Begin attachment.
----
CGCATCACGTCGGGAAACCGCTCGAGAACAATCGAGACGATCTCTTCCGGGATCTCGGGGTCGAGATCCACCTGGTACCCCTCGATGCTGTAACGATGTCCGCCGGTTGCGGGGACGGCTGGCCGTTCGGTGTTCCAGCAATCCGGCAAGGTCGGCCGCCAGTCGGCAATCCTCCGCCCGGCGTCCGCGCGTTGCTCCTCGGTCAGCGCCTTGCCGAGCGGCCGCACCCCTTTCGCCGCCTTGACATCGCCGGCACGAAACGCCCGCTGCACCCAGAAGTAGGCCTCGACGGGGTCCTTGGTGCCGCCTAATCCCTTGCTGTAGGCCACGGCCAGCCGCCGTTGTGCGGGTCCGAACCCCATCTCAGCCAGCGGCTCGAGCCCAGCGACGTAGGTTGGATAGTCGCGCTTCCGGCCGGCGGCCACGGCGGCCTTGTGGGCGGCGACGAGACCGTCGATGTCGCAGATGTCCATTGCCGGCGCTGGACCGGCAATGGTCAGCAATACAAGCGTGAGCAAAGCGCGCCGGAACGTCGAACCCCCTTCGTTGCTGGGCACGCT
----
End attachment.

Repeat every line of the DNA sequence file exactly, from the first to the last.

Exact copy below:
CGCATCACGTCGGGAAACCGCTCGAGAACAATCGAGACGATCTCTTCCGGGATCTCGGGGTCGAGATCCACCTGGTACCCCTCGATGCTGTAACGATGTCCGCCGGTTGCGGGGACGGCTGGCCGTTCGGTGTTCCAGCAATCCGGCAAGGTCGGCCGCCAGTCGGCAATCCTCCGCCCGGCGTCCGCGCGTTGCTCCTCGGTCAGCGCCTTGCCGAGCGGCCGCACCCCTTTCGCCGCCTTGACATCGCCGGCACGAAACGCCCGCTGCACCCAGAAGTAGGCCTCGACGGGGTCCTTGGTGCCGCCTAATCCCTTGCTGTAGGCCACGGCCAGCCGCCGTTGTGCGGGTCCGAACCCCATCTCAGCCAGCGGCTCGAGCCCAGCGACGTAGGTTGGATAGTCGCGCTTCCGGCCGGCGGCCACGGCGGCCTTGTGGGCGGCGACGAGACCGTCGATGTCGCAGATGTCCATTGCCGGCGCTGGACCGGCAATGGTCAGCAATACAAGCGTGAGCAAAGCGCGCCGGAACGTCGAACCCCCTTCGTTGCTGGGCACGCT